Vitamin D Helps Heart During Weight Loss
A daily vitamin D supplement of 83 micrograms (mcg) may enhance heart health during weight loss efforts, according to a new study by German scientists. The study results appears in the current issue of the American Journal of Clinical Nutrition.
People who are overweight or obese often have several risk markers for cardiovascular disease, including high levels of triglycerides, tumour necrosis factor-alpha (TNF-alpha; a marker for inflammation), and parathyroid hormone. These and other markers join excessive body weight to increase the risk of experiencing a cardiovascular event. Investigators were curious as to what impact the addition of vitamin D may have on heart health and weight loss efforts by overweight or obese individuals.
Vitamin D deficiency is common in the United States. According to the Vitamin D Council, the optimal blood levels of vitamin D are 50 to 80 ng/mL (or 125-200 nmol/L), yet approximately 50 percent of Americans have much lower levels, with a higher percentage seen among the elderly. Deficient levels of vitamin D are associated with heart disease, hypertension, and stroke, and therefore people who are overweight or obese and who are on a weight loss program could help their heart by taking vitamin D.
The current study was a randomized, double-blind, placebo-controlled trial that included 200 healthy overweight individuals who had an average vitamin D level of 30 nmol/L (12 ng/mL). The participants were randomly assigned to receive either vitamin D or placebo for one year. All the subjects also participated in a weight loss program.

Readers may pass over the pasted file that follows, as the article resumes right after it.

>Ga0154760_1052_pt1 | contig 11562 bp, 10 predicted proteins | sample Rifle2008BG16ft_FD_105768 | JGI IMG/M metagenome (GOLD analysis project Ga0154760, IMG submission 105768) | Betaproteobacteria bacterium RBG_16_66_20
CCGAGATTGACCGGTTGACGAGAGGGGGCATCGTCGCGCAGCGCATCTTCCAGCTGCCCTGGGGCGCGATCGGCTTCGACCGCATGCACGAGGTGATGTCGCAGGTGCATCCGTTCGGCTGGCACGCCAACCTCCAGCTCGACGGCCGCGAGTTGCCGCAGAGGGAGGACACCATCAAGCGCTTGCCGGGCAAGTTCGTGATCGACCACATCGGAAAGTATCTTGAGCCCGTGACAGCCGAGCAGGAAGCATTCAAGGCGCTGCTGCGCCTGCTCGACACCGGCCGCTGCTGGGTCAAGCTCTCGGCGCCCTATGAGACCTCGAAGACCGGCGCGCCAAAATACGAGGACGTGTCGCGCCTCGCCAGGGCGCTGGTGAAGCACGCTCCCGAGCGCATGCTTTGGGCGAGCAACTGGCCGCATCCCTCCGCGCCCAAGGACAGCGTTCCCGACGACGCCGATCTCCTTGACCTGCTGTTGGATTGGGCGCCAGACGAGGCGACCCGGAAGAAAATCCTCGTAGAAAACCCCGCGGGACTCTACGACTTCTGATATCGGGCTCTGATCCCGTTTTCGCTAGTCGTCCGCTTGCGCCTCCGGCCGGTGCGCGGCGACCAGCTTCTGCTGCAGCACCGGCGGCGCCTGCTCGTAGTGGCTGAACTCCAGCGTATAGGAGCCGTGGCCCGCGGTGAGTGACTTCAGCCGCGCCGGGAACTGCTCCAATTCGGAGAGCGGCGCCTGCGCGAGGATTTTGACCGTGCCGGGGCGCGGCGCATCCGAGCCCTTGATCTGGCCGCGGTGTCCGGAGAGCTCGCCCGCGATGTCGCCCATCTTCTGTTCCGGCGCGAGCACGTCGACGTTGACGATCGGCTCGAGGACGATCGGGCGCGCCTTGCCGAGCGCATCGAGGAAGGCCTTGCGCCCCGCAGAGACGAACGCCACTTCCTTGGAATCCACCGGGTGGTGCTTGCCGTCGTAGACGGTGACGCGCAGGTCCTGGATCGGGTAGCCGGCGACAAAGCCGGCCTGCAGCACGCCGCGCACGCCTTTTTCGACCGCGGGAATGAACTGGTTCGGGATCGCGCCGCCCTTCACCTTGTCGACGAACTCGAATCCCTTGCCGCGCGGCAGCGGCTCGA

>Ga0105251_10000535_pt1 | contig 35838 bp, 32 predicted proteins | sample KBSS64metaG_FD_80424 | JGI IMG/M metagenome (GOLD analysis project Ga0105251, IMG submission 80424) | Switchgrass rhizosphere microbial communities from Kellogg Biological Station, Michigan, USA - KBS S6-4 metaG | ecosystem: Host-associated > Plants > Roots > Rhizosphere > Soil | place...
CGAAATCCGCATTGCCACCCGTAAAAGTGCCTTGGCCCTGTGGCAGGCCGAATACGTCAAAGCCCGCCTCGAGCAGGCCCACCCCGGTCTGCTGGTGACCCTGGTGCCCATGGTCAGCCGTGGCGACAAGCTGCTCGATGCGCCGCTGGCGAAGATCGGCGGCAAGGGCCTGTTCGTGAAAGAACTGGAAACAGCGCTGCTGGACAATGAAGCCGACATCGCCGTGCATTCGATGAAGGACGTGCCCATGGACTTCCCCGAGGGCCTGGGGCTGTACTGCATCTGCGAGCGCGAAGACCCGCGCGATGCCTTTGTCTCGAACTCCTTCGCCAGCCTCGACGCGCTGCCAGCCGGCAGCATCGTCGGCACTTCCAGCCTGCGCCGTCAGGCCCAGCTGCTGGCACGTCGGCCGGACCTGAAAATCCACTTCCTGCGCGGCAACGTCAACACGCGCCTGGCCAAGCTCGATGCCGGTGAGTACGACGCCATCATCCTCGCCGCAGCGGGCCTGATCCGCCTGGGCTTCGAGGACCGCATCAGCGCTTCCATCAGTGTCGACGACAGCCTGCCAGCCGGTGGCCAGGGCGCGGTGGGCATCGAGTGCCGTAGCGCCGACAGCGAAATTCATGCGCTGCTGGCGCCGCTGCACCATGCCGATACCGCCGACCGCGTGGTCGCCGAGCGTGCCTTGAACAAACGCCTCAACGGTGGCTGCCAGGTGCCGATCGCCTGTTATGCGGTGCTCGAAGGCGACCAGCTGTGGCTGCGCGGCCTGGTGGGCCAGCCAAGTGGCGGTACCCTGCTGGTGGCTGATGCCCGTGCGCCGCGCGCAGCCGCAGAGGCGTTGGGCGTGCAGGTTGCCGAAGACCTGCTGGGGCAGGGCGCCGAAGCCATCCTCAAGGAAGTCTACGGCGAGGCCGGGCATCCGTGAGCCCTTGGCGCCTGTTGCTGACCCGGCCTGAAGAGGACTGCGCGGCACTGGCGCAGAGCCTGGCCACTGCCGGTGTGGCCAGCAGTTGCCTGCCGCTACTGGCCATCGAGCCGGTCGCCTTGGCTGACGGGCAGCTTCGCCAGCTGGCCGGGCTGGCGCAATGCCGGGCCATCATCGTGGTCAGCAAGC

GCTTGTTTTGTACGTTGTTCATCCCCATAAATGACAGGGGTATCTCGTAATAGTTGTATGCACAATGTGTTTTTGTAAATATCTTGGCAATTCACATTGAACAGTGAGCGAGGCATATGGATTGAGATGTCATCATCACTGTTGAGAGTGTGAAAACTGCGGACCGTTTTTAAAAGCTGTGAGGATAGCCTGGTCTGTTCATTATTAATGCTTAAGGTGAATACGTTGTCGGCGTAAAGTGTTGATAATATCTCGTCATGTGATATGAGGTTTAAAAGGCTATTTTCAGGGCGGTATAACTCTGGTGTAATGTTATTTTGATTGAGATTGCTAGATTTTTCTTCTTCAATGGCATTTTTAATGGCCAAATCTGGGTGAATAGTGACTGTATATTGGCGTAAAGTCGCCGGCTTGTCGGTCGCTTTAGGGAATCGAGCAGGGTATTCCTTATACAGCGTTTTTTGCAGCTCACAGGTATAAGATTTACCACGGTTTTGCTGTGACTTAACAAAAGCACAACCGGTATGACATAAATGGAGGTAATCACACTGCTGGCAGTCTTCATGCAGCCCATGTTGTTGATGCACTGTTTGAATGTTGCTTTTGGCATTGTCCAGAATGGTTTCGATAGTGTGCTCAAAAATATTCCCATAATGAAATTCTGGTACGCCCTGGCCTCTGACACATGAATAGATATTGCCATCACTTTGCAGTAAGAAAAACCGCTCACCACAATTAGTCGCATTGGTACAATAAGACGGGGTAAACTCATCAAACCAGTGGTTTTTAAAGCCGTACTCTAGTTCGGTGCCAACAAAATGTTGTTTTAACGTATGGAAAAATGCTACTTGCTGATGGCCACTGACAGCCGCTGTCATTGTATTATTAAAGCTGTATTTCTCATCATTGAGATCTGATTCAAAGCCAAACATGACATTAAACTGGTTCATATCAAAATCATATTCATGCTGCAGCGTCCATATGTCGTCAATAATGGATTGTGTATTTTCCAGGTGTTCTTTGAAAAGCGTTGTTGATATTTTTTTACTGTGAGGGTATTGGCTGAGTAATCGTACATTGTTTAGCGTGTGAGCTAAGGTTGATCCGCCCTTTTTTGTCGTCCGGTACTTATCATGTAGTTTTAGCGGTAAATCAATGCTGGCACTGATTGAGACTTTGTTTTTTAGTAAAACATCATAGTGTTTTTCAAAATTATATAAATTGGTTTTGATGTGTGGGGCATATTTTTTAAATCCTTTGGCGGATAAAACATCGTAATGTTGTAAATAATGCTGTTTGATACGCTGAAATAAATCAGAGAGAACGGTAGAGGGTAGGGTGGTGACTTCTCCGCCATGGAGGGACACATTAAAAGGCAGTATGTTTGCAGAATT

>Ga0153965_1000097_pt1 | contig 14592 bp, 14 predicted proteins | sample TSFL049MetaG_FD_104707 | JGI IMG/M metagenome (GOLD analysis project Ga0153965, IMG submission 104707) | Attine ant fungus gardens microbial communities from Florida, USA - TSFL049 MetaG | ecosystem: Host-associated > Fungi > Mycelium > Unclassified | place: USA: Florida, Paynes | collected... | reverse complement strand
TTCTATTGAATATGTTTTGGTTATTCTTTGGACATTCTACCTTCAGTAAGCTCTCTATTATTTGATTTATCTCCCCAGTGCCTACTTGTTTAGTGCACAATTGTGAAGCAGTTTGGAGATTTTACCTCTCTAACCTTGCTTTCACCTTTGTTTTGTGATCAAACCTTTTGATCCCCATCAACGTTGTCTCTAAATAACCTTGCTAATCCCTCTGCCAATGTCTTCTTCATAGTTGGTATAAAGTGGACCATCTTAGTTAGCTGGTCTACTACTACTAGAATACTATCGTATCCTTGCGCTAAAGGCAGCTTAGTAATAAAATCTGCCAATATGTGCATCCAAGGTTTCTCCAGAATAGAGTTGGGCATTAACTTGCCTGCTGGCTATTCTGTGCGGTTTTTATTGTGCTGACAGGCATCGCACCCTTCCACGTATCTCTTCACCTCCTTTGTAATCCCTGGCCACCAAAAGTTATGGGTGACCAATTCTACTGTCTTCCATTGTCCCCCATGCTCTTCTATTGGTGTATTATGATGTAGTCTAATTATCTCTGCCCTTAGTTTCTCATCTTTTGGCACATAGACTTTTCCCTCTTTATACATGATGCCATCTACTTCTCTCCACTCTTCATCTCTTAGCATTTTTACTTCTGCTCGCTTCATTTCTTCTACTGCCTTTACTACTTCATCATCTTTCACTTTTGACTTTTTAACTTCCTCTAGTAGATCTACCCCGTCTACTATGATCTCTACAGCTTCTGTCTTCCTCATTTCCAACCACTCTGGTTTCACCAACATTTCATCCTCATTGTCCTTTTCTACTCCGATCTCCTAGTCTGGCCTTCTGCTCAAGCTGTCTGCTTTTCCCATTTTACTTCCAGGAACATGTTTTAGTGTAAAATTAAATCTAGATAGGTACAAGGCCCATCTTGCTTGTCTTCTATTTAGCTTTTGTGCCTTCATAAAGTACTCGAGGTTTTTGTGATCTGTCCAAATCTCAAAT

At the end of the study, participants who had taken vitamin D showed an increase in blood levels of vitamin D of 55 nmol/L (22 ng/mL) compared with only 11.8 nmol/L(4.7 ng/mL) in the placebo group. Patients in the vitamin D group also had reductions in risk markers for cardiovascular disease: a 26.5 percent reduction in parathyroid hormone levels compared with 18.7 percent in the placebo group; a 13.5 percent decrease in triglycerides compared with 3.0 percent; and a 10.2 percent decline in TNF-alpha compared with 3.2 percent. All of these benefits were independent of weight loss.
Results of this study indicate that including a vitamin D supplement of 83 mcg daily can improve several risk markers for cardiovascular disease in overweight, vitamin D deficient individuals while they participate in a weight loss program. There is even some evidence, although not yet verified, that adding vitamin D to a reduced calorie diet will improve weight loss efforts, according to study results presented at the Endocrine Society’s 91st Annual Meeting in June 2009.
Sibley S. Plasma Vitamin D: A Predictor of Subsequent Weight Loss Success. Endocrine Society’s 91st Annual Meeting
Vitamin D Council
Zittermann A et al. American Journal of Clinical Nutrition 2009 May; 89:1321-27